come to a distressing conclusion. Often, the cost of acquiring knowledge exceeds its value toward executive decision making. The implications of raw data are seldom obvious and need to be interpreted within the context of collection circumstances and possible uses. They find that the key requirement of executive information systems is to provide a clear and consistent framework from which the executive can create a schema of the environment. As with pilots, fireground commanders, and other complex decision makers, identifying the general nature of the problem is key to selecting the proper approach. Sutcliffe and Weber (2003) directly correlated decision making with macro indicators of business performance and found that the accuracy of the executive’s knowledge of particular details is less important than having a structural schema that maximizes the executive’s situation awareness and his or her ability to improvise and adjust quickly. Becoming “lost” in the raw data was often worse than not having the data in the first place. This contrasts with the approach of many executive dashboard designers which is to maximize the amount of data users can access. Errors on the opposite end of the spectrum are also common. Bonabeau (2003) reports that executives frequently use intuitive decision making styles. He suggests that this stems from the natural pattern recognition capabilities of the human information processing system. The lack of specific training in decision making reduces the ability of the executive to recognize and overcome these processes. However, in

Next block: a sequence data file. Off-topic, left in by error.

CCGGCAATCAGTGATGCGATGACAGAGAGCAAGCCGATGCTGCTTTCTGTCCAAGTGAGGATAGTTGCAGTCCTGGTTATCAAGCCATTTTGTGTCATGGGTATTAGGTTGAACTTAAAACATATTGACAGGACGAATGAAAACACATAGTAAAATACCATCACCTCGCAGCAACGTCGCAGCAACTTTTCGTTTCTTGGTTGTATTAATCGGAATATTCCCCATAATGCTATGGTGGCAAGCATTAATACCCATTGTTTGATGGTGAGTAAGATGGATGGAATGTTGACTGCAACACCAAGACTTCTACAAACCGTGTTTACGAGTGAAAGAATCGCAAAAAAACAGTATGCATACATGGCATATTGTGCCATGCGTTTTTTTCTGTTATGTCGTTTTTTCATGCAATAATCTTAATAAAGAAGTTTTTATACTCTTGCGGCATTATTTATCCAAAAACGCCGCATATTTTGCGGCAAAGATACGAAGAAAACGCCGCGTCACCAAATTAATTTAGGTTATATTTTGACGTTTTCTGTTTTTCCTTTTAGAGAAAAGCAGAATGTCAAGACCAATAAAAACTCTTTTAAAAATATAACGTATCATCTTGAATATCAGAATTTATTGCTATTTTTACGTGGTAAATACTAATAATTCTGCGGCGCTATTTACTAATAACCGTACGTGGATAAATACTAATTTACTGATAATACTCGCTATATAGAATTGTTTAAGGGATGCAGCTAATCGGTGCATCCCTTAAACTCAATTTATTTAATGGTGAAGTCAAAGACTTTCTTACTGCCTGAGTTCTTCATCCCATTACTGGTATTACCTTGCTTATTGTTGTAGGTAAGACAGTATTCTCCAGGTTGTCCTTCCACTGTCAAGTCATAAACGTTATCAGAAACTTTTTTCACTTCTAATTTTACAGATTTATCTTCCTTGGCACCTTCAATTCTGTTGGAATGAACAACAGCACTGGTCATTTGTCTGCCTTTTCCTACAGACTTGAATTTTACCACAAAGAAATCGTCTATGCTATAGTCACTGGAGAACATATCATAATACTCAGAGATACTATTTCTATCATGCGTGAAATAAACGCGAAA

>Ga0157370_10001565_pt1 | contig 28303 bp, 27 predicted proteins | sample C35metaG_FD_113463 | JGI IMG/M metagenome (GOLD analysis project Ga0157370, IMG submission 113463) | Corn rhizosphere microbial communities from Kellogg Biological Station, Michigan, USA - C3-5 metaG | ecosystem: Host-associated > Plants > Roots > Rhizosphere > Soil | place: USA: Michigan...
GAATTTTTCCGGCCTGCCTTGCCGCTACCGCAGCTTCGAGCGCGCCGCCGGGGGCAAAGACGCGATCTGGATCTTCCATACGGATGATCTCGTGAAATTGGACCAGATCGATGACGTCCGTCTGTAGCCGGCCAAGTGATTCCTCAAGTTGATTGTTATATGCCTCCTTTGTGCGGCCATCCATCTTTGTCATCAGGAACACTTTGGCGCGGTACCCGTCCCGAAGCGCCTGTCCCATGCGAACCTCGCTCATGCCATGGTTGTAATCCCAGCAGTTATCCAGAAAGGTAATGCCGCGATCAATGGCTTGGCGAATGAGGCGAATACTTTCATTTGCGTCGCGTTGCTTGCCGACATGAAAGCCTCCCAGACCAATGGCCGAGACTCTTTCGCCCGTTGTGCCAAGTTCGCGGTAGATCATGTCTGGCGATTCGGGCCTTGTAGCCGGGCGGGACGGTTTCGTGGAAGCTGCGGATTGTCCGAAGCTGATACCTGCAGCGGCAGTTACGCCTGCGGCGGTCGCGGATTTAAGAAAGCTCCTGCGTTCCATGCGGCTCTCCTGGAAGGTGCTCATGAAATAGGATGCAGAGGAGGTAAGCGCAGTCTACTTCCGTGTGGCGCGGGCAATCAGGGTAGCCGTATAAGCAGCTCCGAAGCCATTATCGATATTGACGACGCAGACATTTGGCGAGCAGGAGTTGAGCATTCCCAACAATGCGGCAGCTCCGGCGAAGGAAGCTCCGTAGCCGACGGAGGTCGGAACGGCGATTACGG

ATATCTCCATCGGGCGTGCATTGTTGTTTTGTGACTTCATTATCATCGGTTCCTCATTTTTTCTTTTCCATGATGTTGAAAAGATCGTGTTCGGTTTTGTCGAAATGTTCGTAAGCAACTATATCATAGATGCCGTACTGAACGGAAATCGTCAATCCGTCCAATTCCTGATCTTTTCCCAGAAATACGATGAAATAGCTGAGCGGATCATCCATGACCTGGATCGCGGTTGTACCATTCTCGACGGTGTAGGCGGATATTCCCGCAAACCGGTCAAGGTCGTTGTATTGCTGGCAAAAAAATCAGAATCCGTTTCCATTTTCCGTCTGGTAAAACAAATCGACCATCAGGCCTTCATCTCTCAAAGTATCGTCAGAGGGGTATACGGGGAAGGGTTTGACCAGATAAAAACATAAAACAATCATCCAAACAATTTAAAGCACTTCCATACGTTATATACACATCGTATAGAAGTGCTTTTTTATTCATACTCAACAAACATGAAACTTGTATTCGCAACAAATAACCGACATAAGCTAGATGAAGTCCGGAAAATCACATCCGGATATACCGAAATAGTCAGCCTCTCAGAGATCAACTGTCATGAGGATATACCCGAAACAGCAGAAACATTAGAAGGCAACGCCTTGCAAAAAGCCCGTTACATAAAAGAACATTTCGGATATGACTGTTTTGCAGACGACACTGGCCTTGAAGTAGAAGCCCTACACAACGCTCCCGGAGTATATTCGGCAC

the complex environment of business decisions, intuition is frequently wrong. Notorious cases of successful intuition (such as Jack Welch of General Electric Corp.) often mask the more numerous cases of failures of intuition in the business environment. Premature commitment to a particular understanding of the environment narrows an executive’s thinlung and reduces the alternatives that will be considered. Ecological models can be used to identify the information sources that should be considered for each type of decision environment and focus the user more directly on the most diagnostic sources. This can increase the likelihood that natural pattern recognition processes and anchoring bias the user towards to the correct interpretation.